2018 file photo, a police car drives near Marjory Stoneman Douglas High School in Parkland, Fla., as students return to class for the first time since a former student opened fire there with an assault weapon. Calls to encourage school districts to add more armed teachers and officers have intensified since the shooting rampage at this school that left 17 students and educators dead. (AP Photo/Terry Renna)

The school district where the Florida high school massacre happened defended its controversial student diversion program Thursday, telling a commission investigating the shooting that the program has reduced on-campus crime and kept children in school — a claim many members remained skeptical of.

Broward County schools administrator Michaelle Pope told the Marjory Stoneman Douglas High School Public Safety Commission that the number of offenses covered by the Promise program have fallen by two-thirds from about 6,000 a year to about 2,000 a year since 2013.

There are 10 misdemeanors eligible for the Promise program, including fighting, threatening assault, petty vandalism and theft, drug and alcohol use, creating a major disruption and making a false accusation against a staff member.

Under the Promise program, which covers kindergarten through high school, students are sent to an alternative program for up to 10 days and they and their families receive counseling. Police officers are notified after the third offense in a school year, although they can arrest a student on a first offense if they choose. The program was devised by the school district, police, prosecutors, public defenders, a judge and community groups including the NAACP to reduce the number of students being arrested for minor on-campus crime and all remain supportive of the program, Pope said.

“There is accountability by all of the signatories,” Pope told the commission.

Critics have said the program has made campus police officers reluctant to arrest students like Nikolas Cruz, the 19-year-old former Stoneman Douglas student accused of killing 17 students and staff on Feb. 14. After Pope’s presentation, several commissioners said they still have major concerns about the program and want more details in the coming months.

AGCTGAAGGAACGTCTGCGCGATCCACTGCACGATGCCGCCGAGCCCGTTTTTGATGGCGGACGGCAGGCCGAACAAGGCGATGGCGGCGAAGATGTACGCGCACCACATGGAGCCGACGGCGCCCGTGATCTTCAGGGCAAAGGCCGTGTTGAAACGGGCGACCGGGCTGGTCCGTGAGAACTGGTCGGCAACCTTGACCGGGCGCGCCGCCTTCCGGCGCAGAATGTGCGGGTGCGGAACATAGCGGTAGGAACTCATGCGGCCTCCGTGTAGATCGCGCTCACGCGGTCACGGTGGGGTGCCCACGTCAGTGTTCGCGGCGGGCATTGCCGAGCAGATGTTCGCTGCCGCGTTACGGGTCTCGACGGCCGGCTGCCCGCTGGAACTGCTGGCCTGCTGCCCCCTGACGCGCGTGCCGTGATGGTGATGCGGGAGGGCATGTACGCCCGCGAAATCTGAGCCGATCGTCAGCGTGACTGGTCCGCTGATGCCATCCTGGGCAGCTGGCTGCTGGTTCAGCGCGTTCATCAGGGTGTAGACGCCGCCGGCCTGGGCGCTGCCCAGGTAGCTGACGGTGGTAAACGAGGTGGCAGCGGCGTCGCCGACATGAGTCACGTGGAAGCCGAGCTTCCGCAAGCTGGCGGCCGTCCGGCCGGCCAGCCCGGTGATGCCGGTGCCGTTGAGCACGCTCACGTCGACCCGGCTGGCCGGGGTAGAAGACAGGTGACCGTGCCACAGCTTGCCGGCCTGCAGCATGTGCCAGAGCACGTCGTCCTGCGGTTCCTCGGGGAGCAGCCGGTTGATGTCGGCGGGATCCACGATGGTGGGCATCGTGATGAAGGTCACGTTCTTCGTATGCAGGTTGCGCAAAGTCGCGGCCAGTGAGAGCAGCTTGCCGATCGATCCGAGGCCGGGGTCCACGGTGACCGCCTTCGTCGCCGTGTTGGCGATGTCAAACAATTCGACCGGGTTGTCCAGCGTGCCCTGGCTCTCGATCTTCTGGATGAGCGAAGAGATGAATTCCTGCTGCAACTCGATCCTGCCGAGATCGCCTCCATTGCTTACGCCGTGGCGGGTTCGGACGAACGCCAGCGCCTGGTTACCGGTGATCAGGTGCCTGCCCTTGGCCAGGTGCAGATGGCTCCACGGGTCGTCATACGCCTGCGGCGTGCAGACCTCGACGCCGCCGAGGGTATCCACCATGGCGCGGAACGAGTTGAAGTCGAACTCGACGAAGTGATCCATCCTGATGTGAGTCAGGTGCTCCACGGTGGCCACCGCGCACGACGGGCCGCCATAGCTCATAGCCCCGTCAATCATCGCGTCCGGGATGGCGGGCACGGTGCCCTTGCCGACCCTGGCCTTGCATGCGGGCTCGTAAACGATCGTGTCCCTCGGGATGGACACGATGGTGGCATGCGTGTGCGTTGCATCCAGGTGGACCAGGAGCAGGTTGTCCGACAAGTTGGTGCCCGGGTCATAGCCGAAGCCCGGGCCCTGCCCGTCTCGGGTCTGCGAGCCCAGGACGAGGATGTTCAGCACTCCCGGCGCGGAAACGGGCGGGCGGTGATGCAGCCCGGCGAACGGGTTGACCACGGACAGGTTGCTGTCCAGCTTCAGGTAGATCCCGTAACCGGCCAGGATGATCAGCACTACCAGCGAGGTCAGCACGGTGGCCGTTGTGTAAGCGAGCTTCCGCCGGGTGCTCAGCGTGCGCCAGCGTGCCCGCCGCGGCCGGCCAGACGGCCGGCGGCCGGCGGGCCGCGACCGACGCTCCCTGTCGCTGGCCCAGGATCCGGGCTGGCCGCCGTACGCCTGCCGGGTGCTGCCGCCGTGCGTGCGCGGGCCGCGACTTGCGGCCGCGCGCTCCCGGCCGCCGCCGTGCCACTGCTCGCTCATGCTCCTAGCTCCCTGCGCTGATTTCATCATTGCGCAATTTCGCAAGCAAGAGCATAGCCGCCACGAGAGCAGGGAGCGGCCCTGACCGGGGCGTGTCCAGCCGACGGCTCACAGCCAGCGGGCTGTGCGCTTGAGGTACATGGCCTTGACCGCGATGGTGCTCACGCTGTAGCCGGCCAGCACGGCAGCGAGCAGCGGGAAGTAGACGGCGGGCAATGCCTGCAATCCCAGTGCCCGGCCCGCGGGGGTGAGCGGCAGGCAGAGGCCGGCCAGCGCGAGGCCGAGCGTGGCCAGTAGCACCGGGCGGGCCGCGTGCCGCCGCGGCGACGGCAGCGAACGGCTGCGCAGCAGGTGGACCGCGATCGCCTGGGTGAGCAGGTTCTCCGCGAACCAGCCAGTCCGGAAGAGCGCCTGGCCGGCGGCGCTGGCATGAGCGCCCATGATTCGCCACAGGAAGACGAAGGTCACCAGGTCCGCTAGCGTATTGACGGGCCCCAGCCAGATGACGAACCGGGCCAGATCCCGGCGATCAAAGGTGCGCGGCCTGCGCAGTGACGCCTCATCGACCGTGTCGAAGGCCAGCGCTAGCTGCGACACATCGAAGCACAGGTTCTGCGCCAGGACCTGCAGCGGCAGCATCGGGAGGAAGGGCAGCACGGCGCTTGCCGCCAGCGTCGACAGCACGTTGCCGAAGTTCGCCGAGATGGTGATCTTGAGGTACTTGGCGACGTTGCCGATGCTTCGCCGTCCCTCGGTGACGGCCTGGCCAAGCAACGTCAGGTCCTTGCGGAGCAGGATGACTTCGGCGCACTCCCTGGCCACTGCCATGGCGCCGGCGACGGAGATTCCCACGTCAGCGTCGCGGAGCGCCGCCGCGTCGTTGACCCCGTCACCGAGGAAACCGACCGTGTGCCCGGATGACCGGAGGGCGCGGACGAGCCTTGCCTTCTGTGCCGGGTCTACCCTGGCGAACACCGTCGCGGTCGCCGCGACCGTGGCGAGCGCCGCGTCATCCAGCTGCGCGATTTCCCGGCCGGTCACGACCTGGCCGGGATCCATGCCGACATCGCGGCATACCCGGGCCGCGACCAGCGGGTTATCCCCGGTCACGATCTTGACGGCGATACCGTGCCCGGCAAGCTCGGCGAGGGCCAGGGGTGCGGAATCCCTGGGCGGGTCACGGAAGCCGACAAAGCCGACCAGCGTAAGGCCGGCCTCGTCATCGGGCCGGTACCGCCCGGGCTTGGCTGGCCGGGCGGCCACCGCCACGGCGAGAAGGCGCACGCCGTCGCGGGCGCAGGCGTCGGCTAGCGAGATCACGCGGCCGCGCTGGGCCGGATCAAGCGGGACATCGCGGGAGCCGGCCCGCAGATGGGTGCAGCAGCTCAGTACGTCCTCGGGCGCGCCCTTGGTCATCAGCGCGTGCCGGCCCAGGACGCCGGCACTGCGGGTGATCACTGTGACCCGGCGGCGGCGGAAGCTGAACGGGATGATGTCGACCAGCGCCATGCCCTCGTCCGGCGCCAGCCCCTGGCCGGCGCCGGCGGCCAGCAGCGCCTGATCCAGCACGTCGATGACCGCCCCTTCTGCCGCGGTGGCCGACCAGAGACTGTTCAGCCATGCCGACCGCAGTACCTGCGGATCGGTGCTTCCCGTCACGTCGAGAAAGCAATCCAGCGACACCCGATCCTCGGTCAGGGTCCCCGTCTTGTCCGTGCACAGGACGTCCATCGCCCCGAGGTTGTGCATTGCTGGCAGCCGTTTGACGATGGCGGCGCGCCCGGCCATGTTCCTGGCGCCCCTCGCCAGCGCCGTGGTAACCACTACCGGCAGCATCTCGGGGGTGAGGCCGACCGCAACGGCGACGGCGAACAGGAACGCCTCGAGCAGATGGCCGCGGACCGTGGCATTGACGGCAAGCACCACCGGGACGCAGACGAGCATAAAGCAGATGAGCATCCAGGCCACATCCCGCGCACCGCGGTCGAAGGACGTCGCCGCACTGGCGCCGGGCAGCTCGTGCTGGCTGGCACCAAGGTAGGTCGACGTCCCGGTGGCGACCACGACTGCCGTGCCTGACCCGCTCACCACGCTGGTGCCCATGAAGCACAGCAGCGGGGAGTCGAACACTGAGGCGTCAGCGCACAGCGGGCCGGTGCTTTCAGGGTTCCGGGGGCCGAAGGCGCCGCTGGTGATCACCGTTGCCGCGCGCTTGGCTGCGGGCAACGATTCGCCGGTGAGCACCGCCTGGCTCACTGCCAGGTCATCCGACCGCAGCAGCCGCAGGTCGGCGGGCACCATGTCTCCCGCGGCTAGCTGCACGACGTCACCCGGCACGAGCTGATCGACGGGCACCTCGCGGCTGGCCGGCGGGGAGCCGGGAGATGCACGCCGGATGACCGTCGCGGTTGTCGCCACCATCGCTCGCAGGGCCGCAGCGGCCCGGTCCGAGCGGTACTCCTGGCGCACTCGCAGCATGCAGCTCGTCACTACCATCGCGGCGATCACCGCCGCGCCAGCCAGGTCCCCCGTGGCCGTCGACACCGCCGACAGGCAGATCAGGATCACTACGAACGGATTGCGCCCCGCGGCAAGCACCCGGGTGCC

Commissioner Max Schachter, whose son Max died in the shooting, said it is “mind-boggling” that the offense number is reset to zero each school year.

“The whole purpose is the threat that if they don’t go into this program they are going to be arrested, but if they are not arrested, what does that accomplish? And if they do go into the Promise program, does it really change their behavior?” Schachter said.

Previous critics have said Cruz should have been arrested at some point as he had more than 20 juvenile contacts with law enforcement officers at home and school, including allegations that he made threats to kill his former girlfriend’s friends.

He was referred to Promise in 2013, but did not formally enter it, following a middle school vandalism incident. Pope said that while she could not address Cruz’s case specifically, improvements have been made to make sure students complete the program or face criminal consequences.

Cruz’s history will be discussed at the commission’s August meeting. The 15-member panel has until Jan. 1 to issue a report to Florida Gov. Rick Scott detailing findings on what led to the shooting and its recommendations for preventing school shootings.

Earlier, Mark Greenwald, the director of research for the Florida Department of Juvenile Justice, told the commission that diversion programs for low-level offenders are widely successful. For example, only 4 percent of juveniles statewide who are referred to community programs through a widely used civil citation program reoffend within a year.

Under that program, juveniles who commit minor offenses such as underage drinking, petty shoplifting and minor vandalism are required to perform community service, often within days of the offense, rather than have a criminal case that will drag for months through the court system and leave them with a record that could hurt their ability to attend college, get a job or join the military. He also said locking up such low-level offenders also has a tendency to lead them into more serious crimes as they are exposed to violent and felonious teens.

Greenwald pointed out that almost all law-abiding, responsible adults did something as a teenager that could have gotten them arrested if they had been caught or if a police officer had not decided to cut them a break. For him, an officer let him go for drinking beer under the school bleachers.

“For most youth, we start with a light touch,” Greenwald said, adding that usually works. “We know that two-thirds of the kids are arrested in Florida are arrested once and don’t come back.”

For those who do repeat, he said, they get put into the juvenile justice system and often wind up on probation or in detention.

Meanwhile, Cruz’s attorneys have asked a judge to block the release of parts of what police call his confession. The motion filed Wednesday contends that parts of the statement “will cause significant trauma to an already beleaguered community” and its release would violate Cruz’s constitutional rights to a fair trial and against self-incrimination. A hearing is scheduled for Friday.

Cruz’s attorneys have said he would plead guilty in return to a sentence of life without parole. Prosecutors are seeking the death penalty.

The commission meets again Friday to discuss the hiring and use of on-campus police officers.

 

Print Friendly, PDF & Email

LEAVE A REPLY

Please enter your comment!
Please enter your name here